Illinois-based indie alternative collective, Nature’s Neighbor, is back again with a new single, “Other Side of Town” released on April 30, that holds a unique place in the group’s heart. The single follows a series of successful releases like their last single “Perch Privileges” which was released in early April. Ending up as the final track on their upcoming album, “Other Side of Town” was the song that started everything for the group on the creation cycle for Otherside, out May 15.
Written in April of 2020, much of that band, and the rest of the world, was feeling burnt out and uninspired thanks to the growing seriousness of the global pandemic, but when Terril Mast texted Mike Walker saying he had written a song that needed to be recorded, one single quickly turned into three songs, then five, seven, nine, and eventually a twelve-track record. With a chorus that repeats “take a step, watch your neck cause this may be your last sunrise” the band draws on the growing feeling at the time that stepping out of the house during the height of the pandemic was putting yourself directly in harm’s way.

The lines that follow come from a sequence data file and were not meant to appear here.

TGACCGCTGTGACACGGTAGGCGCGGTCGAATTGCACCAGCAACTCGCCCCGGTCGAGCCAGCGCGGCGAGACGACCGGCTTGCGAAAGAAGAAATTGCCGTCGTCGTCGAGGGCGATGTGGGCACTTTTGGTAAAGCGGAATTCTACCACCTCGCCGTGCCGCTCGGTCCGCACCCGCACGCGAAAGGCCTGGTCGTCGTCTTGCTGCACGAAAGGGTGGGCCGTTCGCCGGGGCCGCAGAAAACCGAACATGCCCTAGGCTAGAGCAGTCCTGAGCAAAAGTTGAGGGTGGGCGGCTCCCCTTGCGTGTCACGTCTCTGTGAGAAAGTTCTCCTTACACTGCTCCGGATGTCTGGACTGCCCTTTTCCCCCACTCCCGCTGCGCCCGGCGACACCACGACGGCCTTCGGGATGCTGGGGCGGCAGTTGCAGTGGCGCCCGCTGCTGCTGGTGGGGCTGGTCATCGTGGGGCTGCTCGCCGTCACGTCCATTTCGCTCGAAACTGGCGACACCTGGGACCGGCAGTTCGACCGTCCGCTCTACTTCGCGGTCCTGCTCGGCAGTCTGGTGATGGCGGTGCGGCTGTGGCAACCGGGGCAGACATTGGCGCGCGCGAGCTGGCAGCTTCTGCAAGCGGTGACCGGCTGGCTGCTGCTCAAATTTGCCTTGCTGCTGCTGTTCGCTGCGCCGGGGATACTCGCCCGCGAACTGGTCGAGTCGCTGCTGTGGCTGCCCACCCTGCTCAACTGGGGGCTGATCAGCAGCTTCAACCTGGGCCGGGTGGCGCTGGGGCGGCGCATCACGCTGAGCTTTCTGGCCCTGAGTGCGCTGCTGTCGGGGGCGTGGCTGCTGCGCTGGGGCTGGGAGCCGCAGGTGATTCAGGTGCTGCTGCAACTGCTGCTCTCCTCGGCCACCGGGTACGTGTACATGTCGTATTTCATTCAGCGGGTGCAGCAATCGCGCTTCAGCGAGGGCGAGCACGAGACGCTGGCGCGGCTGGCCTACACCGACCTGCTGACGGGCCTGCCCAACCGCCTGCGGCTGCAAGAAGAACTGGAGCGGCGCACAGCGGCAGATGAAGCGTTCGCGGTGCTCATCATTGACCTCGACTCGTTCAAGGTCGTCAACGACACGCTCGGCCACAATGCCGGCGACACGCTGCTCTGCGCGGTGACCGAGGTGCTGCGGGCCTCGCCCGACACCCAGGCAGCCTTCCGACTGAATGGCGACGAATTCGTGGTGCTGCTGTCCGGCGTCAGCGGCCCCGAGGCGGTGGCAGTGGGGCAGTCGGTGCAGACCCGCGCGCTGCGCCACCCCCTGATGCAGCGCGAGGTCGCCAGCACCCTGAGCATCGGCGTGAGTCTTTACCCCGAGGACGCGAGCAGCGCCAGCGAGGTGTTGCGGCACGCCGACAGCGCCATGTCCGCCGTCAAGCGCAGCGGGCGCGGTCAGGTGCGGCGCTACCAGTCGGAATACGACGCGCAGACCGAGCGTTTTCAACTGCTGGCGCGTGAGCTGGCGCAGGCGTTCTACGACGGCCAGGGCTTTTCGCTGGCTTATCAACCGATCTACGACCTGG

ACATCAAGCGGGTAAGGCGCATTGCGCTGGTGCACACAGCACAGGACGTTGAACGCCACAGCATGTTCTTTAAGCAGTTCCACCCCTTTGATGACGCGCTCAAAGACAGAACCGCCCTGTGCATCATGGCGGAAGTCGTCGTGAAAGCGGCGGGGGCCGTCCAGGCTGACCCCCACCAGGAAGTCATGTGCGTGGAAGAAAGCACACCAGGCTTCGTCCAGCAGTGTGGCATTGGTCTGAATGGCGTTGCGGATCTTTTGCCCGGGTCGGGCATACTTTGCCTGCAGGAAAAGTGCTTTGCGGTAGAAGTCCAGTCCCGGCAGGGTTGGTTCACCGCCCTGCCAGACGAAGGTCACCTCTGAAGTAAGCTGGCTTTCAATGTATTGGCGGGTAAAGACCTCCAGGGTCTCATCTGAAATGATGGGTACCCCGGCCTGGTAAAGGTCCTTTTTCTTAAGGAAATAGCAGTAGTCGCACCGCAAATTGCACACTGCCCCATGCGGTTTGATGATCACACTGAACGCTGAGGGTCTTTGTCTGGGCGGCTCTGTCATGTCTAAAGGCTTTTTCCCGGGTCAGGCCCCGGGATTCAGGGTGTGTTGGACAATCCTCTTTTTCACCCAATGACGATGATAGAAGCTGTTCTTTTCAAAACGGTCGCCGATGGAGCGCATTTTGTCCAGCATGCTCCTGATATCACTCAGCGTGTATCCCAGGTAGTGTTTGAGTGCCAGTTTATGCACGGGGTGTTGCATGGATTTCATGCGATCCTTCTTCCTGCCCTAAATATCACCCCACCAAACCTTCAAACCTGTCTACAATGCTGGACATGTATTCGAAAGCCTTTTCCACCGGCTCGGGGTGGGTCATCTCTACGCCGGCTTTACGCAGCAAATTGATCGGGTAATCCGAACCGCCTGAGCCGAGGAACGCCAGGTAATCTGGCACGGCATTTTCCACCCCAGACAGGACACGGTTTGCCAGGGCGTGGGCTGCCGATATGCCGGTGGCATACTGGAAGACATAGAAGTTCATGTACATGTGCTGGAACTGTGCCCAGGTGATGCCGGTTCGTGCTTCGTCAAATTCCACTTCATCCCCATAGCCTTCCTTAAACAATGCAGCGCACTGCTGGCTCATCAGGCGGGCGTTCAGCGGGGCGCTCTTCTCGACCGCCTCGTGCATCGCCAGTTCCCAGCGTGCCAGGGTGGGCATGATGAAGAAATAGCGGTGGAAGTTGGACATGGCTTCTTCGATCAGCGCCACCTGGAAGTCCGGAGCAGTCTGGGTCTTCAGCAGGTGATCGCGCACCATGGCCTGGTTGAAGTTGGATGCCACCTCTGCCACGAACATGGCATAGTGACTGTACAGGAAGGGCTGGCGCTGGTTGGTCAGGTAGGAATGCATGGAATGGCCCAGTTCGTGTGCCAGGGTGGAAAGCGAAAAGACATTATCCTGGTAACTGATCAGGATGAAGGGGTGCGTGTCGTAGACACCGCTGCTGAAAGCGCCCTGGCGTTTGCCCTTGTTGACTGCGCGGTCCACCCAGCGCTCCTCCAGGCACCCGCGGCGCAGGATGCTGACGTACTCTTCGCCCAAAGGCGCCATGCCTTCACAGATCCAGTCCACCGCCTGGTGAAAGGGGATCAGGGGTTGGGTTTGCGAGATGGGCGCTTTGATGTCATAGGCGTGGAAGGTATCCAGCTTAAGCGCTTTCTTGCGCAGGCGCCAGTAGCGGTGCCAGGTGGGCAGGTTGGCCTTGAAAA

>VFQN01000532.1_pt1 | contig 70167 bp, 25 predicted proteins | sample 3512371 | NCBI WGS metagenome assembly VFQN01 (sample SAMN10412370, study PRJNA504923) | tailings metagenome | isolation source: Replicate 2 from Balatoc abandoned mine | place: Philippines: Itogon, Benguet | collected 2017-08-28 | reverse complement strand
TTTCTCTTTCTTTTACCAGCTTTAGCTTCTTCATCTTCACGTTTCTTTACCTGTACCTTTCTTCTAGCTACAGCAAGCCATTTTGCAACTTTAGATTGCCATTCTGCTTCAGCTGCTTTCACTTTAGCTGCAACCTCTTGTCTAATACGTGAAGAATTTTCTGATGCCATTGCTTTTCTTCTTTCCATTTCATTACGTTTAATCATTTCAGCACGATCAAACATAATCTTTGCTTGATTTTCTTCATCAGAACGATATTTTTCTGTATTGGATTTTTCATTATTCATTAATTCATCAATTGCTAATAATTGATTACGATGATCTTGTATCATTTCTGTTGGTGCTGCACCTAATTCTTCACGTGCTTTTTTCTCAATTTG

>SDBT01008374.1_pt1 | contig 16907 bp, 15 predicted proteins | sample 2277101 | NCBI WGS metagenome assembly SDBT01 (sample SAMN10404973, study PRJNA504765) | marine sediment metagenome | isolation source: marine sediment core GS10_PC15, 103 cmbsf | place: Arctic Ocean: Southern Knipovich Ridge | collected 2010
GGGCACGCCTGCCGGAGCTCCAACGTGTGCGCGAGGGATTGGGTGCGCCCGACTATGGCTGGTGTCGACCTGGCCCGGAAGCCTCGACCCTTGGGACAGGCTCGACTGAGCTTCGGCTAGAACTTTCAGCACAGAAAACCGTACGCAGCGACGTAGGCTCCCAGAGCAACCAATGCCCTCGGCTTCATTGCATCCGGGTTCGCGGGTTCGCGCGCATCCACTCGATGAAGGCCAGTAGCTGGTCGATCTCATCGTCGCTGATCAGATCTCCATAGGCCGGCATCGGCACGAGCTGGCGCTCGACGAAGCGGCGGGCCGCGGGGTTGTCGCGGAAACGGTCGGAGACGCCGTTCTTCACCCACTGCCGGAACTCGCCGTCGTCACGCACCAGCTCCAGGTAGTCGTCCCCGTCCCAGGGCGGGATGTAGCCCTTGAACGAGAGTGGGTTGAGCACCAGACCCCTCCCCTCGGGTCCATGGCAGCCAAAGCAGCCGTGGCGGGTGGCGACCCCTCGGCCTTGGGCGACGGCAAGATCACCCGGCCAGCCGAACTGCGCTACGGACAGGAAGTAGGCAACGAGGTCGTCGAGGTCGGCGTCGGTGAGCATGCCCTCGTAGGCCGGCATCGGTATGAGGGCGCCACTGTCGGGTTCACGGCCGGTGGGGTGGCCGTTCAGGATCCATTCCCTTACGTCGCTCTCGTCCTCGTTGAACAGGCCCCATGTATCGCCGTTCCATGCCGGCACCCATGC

The group uses their versatility to create an ominous-sounding record that builds in intensity as it progresses. In spite of “the looming danger, the song also expresses the desire to travel far and see the world for what it is in all of its glory.” With “Other Side of Town,” Nature’s Neighbor leaves us with the desire to explore the unknown, and the need to travel and explore as far and wide as our legs will let us.
Nature’s Neighbor was formed in 2010 by Mike Walker, Daniel Lee (You Folk), and Mike Nardone while they completed their studies at Columbia College Chicago and were all living in Lincoln Park under the same roof. In the fall of that year, they began writing and recording songs at home for their debut album, You Me And The People, which took about 13 months to produce before its release in November of 2011. By that time, the group had all moved out of the Lincoln Park house and were living in separate parts of Illinois. This, combined with the ability to use the internet as a meeting ground for their ideas and contributions, made them rethink the notion of Nature’s Neighbor being more of a collective rather than a standard band with fixed members.